What I’d like to be able to do is move either some of our internet business down to Nicaragua or set up one that could be run from Granada.

    Yes shipping by parcel post/mail from Nicaragua would work, actually less expensive than mailing to US from Canada. Hiring one or two full time good people in Granada likely not a problem either. Paperwork in setting up a pain as you discussed previously but good lawyer in Granada and existing Bank connections makes that possible too. (Once upon a time I was a Bank Manager myself).

    What’s left? The wall you hit when trying to arrange payment processing from US Customers and getting it to Nicaragua. OK, I could work around this by setting up Canadian Company to make the internet sales and pay Nicaraguan Company for ‘fulfillment’ out of Granada. However that does have adverse tax consequences and of course most businesses in Nicaragua can’t make this kind of arrangement.

    Nicaragua is being locked out of generating some quality jobs (or their own business) for educated young people for the reasons you have so clearly illustrated.

    • http://www.marcellachamorro.com Marcella

      You’re right, it’s very complicated and the tax implications dwindle profits so much! It’s a shame, but there must be an initiative (albeit informal, like this one) to raise awareness and try to get some changes implemented somehow. It may be a slow process, but if the market shows demand, the banks & powers that be might perhaps make things a bit easier for us…

  • Rachel Greenwood

    Nicaragua is making some progress. When I moved here nine years ago, one had to be home when the meter readers came around from Union Fenosa and Enacal, or leave your payment with the neighbors to pay when the “caja movil” truck came through a week or so later. If you missed them you had to go to their office to pay, and for me in Camoapa that meant spending half a day going to Boaco or Juigalpa. The idea of mailing a check, never mind paying online, was totally alien. I still have to go out and pay in person, but now I can pay at any bank.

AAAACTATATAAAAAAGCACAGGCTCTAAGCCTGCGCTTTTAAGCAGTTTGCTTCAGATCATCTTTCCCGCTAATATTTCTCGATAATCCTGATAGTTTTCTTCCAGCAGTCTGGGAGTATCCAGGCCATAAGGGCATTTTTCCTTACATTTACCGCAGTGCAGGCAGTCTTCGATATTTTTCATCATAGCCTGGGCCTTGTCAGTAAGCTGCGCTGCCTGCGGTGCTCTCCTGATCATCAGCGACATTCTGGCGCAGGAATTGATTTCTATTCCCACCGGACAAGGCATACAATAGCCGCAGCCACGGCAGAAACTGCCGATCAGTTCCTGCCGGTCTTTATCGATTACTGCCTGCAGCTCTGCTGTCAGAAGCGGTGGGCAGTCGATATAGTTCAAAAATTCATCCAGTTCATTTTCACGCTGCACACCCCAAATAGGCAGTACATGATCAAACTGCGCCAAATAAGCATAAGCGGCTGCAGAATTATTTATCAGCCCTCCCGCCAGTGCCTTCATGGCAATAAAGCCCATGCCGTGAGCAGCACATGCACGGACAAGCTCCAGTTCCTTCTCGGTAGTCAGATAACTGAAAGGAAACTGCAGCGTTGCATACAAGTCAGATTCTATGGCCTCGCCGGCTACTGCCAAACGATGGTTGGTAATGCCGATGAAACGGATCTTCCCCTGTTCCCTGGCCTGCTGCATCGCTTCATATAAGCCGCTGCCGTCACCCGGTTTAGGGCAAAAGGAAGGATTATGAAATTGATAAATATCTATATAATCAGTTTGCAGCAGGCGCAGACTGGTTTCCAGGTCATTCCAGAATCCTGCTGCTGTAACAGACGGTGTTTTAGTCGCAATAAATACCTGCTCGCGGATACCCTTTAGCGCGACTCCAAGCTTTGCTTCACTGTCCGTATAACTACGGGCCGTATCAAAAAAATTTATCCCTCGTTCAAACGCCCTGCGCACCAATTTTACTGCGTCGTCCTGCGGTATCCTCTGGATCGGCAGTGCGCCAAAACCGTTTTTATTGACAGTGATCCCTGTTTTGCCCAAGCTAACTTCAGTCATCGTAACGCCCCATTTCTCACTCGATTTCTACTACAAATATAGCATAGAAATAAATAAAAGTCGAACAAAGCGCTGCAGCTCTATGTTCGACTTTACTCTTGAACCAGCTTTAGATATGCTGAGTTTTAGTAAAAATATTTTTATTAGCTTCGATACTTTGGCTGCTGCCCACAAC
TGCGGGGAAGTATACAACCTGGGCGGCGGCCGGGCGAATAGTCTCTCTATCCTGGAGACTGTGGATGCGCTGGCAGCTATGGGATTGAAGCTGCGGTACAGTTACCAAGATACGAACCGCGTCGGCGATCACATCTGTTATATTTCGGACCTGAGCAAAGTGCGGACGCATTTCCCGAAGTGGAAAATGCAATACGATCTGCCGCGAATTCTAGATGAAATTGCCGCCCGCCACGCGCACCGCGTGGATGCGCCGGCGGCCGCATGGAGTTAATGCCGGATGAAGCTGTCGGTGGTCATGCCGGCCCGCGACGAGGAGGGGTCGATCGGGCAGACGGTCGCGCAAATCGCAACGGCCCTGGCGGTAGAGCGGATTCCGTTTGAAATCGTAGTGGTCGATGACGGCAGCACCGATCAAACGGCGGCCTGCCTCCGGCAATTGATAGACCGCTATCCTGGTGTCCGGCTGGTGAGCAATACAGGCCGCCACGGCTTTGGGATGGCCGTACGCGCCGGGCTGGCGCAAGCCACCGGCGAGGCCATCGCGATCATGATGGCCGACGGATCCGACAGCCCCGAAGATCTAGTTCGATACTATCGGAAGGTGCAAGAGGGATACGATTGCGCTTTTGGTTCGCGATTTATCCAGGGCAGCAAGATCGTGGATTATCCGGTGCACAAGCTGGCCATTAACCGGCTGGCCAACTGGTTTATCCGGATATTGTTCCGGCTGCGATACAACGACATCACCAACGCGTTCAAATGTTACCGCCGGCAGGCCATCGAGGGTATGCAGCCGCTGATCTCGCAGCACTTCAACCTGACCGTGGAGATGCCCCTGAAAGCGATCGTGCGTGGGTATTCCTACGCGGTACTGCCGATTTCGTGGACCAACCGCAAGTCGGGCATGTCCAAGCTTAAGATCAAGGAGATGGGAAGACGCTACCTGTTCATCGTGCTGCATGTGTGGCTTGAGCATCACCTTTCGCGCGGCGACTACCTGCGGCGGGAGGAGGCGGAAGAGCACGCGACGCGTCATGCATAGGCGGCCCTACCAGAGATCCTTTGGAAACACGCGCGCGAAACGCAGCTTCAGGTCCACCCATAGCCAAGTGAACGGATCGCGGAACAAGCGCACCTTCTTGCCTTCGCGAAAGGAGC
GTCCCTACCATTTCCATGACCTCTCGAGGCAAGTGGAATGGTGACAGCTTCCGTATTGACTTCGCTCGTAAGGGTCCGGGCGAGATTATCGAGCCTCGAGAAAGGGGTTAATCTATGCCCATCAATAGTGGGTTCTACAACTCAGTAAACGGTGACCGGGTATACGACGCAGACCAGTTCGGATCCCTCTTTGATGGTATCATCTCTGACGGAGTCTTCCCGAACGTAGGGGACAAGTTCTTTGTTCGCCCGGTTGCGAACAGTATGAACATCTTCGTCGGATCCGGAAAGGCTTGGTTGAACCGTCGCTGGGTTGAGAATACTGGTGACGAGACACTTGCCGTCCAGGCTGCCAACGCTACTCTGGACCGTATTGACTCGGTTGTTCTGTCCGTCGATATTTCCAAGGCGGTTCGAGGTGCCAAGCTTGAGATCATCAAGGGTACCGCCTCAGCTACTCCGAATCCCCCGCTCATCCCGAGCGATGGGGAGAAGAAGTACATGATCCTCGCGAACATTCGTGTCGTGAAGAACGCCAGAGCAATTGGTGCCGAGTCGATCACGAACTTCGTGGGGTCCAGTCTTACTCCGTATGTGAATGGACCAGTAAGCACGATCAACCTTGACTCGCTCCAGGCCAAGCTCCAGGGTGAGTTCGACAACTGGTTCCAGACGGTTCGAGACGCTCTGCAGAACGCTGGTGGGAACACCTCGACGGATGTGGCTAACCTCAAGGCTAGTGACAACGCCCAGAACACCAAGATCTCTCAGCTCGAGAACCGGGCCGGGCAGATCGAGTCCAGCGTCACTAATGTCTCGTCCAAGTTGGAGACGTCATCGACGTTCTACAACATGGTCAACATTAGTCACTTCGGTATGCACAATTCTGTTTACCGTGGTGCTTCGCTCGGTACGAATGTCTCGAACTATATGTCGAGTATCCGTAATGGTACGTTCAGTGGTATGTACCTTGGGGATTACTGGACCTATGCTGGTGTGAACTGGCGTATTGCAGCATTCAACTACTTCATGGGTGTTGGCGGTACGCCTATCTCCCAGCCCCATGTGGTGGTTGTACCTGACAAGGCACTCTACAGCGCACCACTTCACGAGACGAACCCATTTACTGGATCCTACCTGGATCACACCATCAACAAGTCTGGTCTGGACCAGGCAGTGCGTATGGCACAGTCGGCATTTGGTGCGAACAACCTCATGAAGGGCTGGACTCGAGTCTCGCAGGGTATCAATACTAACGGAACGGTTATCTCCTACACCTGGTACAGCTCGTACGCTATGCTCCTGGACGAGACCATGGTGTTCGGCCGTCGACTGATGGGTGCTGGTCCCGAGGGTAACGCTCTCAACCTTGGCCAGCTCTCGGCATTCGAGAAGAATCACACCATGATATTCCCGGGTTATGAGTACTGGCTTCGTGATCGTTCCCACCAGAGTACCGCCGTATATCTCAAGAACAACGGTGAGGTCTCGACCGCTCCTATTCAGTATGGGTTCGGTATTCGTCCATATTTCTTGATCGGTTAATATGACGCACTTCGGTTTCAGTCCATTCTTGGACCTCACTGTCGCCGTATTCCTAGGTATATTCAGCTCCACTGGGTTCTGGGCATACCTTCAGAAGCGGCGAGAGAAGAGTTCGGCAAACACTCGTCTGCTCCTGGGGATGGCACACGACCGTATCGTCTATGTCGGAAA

Slow progress, but progress nonetheless.
    Rachel Greenwood

    • http://www.marcellachamorro.com Marcella

      Progress is definitely positive, but I would like to see more small businesses being able to connect with more consumers online — not just Enacal and the bigger companies, right?

  • https://www.tuNicaragua.com Fernando Medina

    It’s not easy, but it can be done. We are currently processing credit/debit transactions for our websites, https://www.tuNicaragua.com, https://www.tuElSalvador.com and https://www.tuGuatemala.com. Our sites, provide a variety of goods and services that can be delivered to people in Nicaragua, El Salvador and Guatemala purchased by anyone anywhere in the world.


    ps. if you wish you can pay your utility bills online, you can use our sites :-)

    • Anonymous

      Mr. Fernando, you should also post about the great connections you have in the Nicaraguan bank industry. Otherwise…

    • http://www.marcellachamorro.com Marcella

      Are the *majority* of purchases/credit card transactions coming from the US or from people in Nicaragua? That is the main difference.

      • https://www.tuNicaragua.com Fernando Medina

        The majority of transactions are International cards for sure, but we are also now receiving a significant number of local transactions. This trend seems to be growing, btw…